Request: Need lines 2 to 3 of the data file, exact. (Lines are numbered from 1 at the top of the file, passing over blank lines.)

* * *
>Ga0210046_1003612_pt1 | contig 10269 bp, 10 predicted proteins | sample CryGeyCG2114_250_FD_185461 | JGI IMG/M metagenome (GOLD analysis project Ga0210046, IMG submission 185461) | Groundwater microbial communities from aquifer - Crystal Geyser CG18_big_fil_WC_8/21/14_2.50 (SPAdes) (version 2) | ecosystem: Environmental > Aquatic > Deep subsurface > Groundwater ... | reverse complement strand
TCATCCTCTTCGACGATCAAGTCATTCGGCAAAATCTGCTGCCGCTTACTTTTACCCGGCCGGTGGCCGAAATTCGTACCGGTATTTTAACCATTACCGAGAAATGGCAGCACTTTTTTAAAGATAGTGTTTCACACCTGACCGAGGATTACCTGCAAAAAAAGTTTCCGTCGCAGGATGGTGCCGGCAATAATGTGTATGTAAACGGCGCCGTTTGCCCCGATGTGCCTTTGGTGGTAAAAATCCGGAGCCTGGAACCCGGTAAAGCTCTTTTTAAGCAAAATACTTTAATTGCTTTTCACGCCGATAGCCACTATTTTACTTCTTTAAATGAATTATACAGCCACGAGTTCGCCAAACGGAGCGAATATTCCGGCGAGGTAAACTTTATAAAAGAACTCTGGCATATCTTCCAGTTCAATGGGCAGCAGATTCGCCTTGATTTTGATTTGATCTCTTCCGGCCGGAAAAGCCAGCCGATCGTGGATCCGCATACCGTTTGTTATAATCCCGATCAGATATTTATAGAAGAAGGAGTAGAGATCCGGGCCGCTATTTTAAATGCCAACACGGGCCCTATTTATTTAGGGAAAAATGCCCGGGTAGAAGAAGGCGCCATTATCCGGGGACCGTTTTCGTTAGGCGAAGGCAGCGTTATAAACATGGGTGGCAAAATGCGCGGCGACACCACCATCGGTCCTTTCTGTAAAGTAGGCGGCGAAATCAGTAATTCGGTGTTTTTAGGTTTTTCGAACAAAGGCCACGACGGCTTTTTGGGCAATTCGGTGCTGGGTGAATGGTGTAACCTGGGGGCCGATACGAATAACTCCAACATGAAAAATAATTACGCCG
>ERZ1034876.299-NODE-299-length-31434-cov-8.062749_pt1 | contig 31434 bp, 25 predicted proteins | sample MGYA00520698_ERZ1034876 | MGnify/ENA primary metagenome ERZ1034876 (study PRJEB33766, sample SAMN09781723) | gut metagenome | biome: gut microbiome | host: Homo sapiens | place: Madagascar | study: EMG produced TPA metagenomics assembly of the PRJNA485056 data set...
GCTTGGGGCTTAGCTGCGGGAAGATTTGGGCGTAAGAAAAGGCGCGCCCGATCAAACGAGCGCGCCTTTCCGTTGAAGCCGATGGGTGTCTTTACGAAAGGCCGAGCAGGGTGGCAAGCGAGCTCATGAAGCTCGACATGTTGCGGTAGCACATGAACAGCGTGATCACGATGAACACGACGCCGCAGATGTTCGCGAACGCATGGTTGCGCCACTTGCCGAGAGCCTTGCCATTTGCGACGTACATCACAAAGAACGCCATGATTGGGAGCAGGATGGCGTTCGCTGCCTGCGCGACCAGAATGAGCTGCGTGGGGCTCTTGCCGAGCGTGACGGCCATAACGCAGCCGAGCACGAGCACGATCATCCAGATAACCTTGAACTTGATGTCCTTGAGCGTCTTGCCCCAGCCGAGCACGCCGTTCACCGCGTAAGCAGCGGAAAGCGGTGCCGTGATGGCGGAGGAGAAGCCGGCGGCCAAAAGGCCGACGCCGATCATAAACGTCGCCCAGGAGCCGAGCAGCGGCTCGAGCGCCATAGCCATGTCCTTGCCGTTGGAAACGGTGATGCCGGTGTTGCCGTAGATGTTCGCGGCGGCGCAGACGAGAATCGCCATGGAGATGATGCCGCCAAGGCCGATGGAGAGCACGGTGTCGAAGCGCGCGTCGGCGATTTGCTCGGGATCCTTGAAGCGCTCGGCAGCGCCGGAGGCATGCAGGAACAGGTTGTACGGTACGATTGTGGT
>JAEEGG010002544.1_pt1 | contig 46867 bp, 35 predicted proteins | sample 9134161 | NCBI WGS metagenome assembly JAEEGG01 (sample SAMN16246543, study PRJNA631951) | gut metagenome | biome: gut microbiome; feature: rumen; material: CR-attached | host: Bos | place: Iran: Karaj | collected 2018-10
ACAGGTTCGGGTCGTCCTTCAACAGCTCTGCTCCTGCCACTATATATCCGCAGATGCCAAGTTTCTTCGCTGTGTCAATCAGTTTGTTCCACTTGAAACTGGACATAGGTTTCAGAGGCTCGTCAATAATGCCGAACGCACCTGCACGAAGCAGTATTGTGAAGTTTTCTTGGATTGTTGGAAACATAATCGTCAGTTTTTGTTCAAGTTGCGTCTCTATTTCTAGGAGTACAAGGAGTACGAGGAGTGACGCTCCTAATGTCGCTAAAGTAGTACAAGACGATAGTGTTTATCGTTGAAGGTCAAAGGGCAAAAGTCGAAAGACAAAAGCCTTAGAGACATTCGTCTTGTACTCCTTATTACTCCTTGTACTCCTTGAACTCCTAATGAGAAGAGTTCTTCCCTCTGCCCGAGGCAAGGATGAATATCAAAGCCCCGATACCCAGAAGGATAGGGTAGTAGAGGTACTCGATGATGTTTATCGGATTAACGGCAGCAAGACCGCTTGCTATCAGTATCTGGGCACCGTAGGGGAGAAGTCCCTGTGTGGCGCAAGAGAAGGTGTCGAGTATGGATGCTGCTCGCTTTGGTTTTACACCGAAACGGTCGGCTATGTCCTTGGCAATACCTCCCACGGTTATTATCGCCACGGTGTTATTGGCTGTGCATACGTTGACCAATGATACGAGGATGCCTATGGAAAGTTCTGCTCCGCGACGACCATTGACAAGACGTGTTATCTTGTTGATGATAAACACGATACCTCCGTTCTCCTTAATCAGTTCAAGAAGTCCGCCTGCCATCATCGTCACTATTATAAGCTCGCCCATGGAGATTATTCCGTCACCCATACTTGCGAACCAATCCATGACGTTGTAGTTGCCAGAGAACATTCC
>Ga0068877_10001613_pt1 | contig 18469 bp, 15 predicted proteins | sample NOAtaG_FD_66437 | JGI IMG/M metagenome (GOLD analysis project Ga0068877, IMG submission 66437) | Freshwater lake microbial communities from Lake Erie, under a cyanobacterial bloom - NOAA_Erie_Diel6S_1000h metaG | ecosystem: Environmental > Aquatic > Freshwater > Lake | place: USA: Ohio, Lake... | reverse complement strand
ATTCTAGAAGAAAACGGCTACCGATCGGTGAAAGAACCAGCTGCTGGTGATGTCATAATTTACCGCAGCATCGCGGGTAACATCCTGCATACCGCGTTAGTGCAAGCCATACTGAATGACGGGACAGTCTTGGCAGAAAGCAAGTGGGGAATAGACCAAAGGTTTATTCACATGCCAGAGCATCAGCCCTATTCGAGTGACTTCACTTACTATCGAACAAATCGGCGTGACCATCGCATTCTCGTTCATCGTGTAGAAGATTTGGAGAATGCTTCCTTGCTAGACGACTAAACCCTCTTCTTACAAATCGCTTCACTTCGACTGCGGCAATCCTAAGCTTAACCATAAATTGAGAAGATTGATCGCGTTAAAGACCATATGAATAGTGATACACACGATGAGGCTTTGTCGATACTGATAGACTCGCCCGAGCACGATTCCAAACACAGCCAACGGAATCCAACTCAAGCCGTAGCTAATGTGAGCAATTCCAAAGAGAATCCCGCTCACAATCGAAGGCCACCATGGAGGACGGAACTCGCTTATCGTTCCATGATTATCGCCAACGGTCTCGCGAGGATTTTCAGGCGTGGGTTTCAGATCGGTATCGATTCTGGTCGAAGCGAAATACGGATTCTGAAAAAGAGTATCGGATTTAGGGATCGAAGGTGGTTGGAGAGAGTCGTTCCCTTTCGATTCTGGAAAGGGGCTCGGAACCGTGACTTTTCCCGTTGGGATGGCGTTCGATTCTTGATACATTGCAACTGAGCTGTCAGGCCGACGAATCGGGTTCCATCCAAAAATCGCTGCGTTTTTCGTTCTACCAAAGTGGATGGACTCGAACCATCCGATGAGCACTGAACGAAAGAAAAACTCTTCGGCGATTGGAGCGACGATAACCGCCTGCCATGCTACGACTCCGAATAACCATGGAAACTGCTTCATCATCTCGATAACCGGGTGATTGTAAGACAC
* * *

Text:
TCATCCTCTTCGACGATCAAGTCATTCGGCAAAATCTGCTGCCGCTTACTTTTACCCGGCCGGTGGCCGAAATTCGTACCGGTATTTTAACCATTACCGAGAAATGGCAGCACTTTTTTAAAGATAGTGTTTCACACCTGACCGAGGATTACCTGCAAAAAAAGTTTCCGTCGCAGGATGGTGCCGGCAATAATGTGTATGTAAACGGCGCCGTTTGCCCCGATGTGCCTTTGGTGGTAAAAATCCGGAGCCTGGAACCCGGTAAAGCTCTTTTTAAGCAAAATACTTTAATTGCTTTTCACGCCGATAGCCACTATTTTACTTCTTTAAATGAATTATACAGCCACGAGTTCGCCAAACGGAGCGAATATTCCGGCGAGGTAAACTTTATAAAAGAACTCTGGCATATCTTCCAGTTCAATGGGCAGCAGATTCGCCTTGATTTTGATTTGATCTCTTCCGGCCGGAAAAGCCAGCCGATCGTGGATCCGCATACCGTTTGTTATAATCCCGATCAGATATTTATAGAAGAAGGAGTAGAGATCCGGGCCGCTATTTTAAATGCCAACACGGGCCCTATTTATTTAGGGAAAAATGCCCGGGTAGAAGAAGGCGCCATTATCCGGGGACCGTTTTCGTTAGGCGAAGGCAGCGTTATAAACATGGGTGGCAAAATGCGCGGCGACACCACCATCGGTCCTTTCTGTAAAGTAGGCGGCGAAATCAGTAATTCGGTGTTTTTAGGTTTTTCGAACAAAGGCCACGACGGCTTTTTGGGCAATTCGGTGCTGGGTGAATGGTGTAACCTGGGGGCCGATACGAATAACTCCAACATGAAAAATAATTACGCCG
>ERZ1034876.299-NODE-299-length-31434-cov-8.062749_pt1 | contig 31434 bp, 25 predicted proteins | sample MGYA00520698_ERZ1034876 | MGnify/ENA primary metagenome ERZ1034876 (study PRJEB33766, sample SAMN09781723) | gut metagenome | biome: gut microbiome | host: Homo sapiens | place: Madagascar | study: EMG produced TPA metagenomics assembly of the PRJNA485056 data set...